Background: During adolescence, numerous factors influence the organization of the brain. It is unclear what influence sex and puberty have on white matter microstructure, as well as the role that rapidly increasing sex steroids play.
Methods: White matter microstructure was examined in 77 adolescents (ages 10-16) using diffusion tensor imaging. Multiple regression analyses were performed to examine the relationships between fractional anisotropy (FA) and mean diffusivity (MD) and sex, puberty, and their interaction, controlling for age. Follow-up analyses determined if sex steroids predicted microstructural characteristics in sexually dimorphic and pubertal-related white matter regions, as well as in whole brain.
Results: Boys had higher FA in white matter carrying corticospinal, long-range association, and cortico-subcortical fibers, and lower MD in frontal and temporal white matter compared with girls. Pubertal development was related to higher FA in the insula, while a significant sex-by-puberty interaction was seen in superior frontal white matter. In boys, testosterone predicted white matter integrity in sexually dimorphic regions as well as whole brain FA, whereas estradiol showed a negative relationship with FA in girls.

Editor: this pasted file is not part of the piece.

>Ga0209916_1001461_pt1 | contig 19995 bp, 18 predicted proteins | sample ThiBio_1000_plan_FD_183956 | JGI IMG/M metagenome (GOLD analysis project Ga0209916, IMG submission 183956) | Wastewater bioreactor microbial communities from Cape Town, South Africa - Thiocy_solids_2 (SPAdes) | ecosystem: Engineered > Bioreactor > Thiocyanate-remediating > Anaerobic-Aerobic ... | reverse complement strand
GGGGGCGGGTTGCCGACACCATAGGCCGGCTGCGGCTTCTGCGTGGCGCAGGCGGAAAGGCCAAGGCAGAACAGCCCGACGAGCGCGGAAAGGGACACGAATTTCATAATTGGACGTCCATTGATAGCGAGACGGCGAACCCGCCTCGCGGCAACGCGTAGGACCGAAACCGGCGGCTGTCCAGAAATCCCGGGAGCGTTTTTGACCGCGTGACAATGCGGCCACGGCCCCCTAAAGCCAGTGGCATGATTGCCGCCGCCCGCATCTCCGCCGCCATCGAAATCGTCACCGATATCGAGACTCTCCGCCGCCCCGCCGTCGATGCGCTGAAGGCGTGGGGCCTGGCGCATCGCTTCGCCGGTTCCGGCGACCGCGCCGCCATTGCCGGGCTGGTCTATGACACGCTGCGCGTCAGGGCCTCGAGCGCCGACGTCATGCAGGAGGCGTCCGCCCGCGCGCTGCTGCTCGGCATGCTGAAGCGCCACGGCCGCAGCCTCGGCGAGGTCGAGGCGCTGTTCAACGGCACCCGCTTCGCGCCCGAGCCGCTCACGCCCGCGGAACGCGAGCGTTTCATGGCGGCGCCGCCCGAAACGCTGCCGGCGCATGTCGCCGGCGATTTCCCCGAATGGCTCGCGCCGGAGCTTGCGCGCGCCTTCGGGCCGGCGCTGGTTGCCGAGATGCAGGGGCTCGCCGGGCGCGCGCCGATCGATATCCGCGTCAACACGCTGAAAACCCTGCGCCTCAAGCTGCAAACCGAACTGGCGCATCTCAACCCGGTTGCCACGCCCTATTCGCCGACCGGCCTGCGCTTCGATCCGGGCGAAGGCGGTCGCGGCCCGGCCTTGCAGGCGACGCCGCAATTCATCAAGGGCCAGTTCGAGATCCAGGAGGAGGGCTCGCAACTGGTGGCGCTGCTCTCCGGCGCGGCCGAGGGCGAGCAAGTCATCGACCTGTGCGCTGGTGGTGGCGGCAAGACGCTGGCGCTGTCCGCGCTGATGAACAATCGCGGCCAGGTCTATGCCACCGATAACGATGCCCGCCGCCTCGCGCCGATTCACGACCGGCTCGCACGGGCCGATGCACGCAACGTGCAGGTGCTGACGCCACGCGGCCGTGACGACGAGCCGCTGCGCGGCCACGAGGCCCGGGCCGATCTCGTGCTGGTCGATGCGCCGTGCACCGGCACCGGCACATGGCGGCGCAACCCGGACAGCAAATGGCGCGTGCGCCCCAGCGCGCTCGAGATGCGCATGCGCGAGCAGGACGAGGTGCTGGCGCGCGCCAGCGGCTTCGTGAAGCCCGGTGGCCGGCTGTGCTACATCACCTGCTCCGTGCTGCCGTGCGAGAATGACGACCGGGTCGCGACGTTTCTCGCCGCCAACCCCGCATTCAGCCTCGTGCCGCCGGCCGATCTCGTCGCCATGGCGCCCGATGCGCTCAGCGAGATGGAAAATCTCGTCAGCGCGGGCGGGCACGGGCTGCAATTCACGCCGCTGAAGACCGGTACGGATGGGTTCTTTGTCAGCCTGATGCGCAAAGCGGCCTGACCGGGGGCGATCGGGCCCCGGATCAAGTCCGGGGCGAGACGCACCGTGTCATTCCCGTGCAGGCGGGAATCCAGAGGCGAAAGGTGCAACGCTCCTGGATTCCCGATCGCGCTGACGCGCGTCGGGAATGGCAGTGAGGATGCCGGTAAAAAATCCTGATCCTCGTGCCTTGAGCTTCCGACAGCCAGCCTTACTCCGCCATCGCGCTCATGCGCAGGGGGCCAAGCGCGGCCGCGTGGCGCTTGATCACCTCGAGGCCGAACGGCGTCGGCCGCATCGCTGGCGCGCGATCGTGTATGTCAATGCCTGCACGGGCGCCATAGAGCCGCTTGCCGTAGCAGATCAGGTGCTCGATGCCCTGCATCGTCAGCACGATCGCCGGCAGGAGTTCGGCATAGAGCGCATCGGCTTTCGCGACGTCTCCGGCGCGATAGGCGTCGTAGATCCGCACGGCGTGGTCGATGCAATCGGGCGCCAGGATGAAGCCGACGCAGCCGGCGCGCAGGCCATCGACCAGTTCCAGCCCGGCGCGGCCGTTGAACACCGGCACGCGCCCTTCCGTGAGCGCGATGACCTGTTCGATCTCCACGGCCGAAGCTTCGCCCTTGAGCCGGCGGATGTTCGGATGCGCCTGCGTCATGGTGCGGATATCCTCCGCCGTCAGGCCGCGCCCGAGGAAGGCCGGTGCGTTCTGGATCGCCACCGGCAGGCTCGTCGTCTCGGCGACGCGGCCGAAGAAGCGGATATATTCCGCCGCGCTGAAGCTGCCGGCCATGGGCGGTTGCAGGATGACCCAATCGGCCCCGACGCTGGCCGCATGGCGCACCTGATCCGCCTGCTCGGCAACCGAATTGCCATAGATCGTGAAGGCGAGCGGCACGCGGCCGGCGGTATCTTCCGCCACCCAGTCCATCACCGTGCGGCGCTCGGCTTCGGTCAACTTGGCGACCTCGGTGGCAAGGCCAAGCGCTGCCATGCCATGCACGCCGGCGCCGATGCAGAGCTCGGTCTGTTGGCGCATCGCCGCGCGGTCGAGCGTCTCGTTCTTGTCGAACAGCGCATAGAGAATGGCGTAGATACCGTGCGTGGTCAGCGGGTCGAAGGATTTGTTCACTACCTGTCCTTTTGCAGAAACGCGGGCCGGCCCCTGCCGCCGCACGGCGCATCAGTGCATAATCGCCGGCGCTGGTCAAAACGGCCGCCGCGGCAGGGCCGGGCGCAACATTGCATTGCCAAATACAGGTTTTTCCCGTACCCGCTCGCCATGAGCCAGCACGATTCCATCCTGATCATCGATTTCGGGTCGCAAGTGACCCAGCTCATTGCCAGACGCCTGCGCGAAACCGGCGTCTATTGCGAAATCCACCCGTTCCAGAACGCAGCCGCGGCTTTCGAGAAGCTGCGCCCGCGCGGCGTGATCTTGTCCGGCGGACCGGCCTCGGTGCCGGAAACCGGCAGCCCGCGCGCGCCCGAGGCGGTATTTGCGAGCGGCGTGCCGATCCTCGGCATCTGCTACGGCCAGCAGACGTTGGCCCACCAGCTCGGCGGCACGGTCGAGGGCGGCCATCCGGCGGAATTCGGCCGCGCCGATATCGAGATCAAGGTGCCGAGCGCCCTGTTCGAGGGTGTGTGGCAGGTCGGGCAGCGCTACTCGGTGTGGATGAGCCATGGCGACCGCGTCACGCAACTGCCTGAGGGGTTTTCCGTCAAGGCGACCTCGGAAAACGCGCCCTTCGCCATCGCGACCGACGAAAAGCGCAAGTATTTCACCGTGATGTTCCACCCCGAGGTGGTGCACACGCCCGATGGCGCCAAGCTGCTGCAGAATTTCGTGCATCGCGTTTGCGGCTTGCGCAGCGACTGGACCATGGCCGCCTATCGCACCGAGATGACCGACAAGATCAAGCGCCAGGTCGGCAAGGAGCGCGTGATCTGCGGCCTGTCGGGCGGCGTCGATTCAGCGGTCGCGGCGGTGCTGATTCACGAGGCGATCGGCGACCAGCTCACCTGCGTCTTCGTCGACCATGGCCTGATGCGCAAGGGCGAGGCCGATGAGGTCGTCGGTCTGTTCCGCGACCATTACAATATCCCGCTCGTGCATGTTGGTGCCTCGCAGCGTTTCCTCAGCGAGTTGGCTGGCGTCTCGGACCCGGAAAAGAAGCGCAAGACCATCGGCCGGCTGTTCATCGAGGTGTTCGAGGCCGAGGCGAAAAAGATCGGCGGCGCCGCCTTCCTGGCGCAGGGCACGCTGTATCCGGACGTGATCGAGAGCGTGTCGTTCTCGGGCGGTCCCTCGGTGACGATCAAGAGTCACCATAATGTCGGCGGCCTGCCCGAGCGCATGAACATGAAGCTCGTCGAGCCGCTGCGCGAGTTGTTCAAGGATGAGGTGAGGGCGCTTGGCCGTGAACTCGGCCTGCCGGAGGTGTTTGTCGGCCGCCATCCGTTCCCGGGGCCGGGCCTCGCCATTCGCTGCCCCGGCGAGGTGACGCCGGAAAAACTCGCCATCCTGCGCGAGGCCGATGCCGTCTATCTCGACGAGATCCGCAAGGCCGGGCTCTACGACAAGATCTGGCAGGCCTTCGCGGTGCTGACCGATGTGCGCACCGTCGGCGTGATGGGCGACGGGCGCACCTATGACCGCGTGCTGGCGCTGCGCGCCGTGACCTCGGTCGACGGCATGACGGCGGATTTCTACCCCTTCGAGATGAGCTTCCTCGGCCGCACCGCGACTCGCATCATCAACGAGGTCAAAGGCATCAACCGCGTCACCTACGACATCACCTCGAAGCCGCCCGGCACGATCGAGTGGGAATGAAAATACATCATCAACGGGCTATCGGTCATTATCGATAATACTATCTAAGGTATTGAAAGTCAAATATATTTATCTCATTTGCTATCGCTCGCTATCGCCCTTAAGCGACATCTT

Conclusions: Sex differences and puberty uniquely relate to white matter microstructure in adolescents, which can partially be explained by sex steroids.